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Come to Atlanta, learn ABM

This year the simulating complexity team is yet again teaching a 2-day workshop on agent-based modelling in archaeology as a satellite to the CAA conference.  The workshop will take place on Sunday and Monday 12-13 March 2017. The workshop is free of charge, however, you have to register to the conference (which has some good modelling session as well).

Last year we had an absolute blast with over 30 participants, 10 instructors and 96% satisfaction rate (of the students, instructors were 100% happy!).

The workshop will follow along similar lines to last year although we have a few new and exciting instructors and a few new topics. For more details check here and here or simply get in touch!

This event is possible thanks to the generous support of the Software Sustainability Institute.

 

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Simulados: a short video explaining what ABM is and how we use it to understand the past

This video, brought to you by our friends over at the Barcelona Supercomputing Center, does a great job of explaining in easy-to-understand terms what agent-based modeling is, and how it can be useful for both understanding the past and making the past relevant to the present. No small feat to accomplish in about 3 minutes. Have a look!

CFP: Computational Social Science Society of the Americas, Santa Fe, Nov 17-20

The CSSSA will be hosting its annual conference in November, bringing researchers from all stripes of computational social science together in beautiful Santa Fe, New Mexico. According to the website, some of the topics to be discussed at the meeting include (but are not limited to):

  • Social network analysis
  • Agent-based models / modeling
  • Emergence
  • Economic models / resource allocation
  • Population dynamics
  • Ecosystems
  • Political/social systems
  • Biological systems / metabolism / bioenergetics
  • Efficiencies / fitness functions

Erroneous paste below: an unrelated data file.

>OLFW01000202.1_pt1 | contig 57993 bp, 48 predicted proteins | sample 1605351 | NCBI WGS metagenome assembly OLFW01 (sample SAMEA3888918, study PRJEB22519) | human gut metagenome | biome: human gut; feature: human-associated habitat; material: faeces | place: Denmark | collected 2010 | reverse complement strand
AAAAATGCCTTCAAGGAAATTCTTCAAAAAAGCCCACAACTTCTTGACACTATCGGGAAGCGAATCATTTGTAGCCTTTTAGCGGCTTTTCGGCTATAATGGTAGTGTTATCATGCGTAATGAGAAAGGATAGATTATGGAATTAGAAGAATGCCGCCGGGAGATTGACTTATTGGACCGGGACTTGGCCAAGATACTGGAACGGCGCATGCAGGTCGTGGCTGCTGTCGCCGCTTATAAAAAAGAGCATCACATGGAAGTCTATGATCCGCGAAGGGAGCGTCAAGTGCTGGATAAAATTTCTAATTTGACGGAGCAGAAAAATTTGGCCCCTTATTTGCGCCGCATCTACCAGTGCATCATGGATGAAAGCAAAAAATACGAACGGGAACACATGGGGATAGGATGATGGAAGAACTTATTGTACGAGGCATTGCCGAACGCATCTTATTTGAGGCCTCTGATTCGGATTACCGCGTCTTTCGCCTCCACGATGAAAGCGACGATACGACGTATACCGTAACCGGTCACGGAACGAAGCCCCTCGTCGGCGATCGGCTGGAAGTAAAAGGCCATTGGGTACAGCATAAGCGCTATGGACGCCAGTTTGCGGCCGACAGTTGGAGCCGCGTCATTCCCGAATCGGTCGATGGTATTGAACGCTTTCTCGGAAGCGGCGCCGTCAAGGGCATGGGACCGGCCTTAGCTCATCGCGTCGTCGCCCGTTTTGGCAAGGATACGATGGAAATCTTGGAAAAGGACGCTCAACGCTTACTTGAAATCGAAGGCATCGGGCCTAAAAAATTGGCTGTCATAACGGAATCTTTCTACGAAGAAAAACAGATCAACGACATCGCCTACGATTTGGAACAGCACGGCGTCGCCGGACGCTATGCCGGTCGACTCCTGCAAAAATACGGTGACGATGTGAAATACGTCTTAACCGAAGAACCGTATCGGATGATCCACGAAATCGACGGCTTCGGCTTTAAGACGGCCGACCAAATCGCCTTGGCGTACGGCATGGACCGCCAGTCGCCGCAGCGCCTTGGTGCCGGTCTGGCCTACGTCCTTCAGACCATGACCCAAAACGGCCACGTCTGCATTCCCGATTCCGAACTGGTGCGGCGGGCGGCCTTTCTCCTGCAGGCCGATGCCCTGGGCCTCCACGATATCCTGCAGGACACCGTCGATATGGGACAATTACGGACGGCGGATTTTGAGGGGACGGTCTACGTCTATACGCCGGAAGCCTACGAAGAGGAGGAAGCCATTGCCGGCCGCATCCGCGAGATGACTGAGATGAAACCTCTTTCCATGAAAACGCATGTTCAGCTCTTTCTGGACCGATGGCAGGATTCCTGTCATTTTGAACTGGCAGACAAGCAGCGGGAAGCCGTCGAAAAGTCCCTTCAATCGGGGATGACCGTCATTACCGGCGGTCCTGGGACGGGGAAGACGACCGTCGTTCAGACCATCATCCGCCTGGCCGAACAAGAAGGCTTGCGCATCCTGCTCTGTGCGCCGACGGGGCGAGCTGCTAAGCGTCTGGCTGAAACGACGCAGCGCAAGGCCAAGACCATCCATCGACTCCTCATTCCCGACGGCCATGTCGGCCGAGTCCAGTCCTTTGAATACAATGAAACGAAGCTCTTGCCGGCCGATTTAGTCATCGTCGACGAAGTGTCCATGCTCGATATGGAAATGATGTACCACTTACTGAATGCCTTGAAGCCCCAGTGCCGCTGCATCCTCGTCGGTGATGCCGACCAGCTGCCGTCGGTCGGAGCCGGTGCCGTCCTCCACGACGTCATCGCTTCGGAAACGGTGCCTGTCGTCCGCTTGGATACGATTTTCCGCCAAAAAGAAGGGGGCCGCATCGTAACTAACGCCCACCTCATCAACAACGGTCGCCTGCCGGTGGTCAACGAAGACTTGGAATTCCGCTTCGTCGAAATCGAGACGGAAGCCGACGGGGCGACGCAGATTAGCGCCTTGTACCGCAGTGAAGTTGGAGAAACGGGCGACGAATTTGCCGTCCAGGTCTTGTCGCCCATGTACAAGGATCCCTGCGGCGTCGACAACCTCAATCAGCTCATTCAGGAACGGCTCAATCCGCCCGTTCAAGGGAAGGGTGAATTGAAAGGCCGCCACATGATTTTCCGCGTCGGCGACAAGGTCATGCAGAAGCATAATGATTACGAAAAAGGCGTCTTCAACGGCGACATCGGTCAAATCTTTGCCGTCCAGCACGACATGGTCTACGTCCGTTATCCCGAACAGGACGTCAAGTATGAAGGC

• Competition / cooperation
  • Networks / information flow
  • Social contagion
  • Vision / knowledge acquisition
  • Influence
  • Swarm intelligence
  • Adaptation / evolution
  • Decision making
  • Local knowledge / global patterns
  • Game theoretic models
  • Strategy
  • Learning

Applications close August 15th, 2016. For more information, check out the CSSSA website.

Image source: Wikimedia Commons/U.S. Public Domain

CAA call for sessions open

Sharing the CAA 2016 call for sessions and workshops via our good friend Tom over at Archaeological Networks. More on this conference as it develops!

Archaeological Networks

caaThe countdown to CAA 2016 in Oslo has begun! Time to submit your awesome session and workshop proposals!

The annual Computer Applications and Quantitative Methods in Archaeology (CAA) conference will be held in Oslo, Norway, from March 29th to April 2nd 2016. The Call for sessions and workshops is now open until 7 September 2015. More info about the conference can be found on the conference website.

To propose a session or workshop, go to the CAA Open Conference System and click on the ‘Submissions’ link on the right-hand side of the page.

Hope to see you all in Oslo for my favourite conference of the year!

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Simulating Complexity at the SAAs!

Come see the  Simulating Complexity team at the Society for American Archaeology meetings in San Francisco in April! Our session, “Simulating Social Complexity to Understand the Archaeological Past” will present new research into complexity science and archaeology with leaders in the field and is sure to be an exciting afternoon.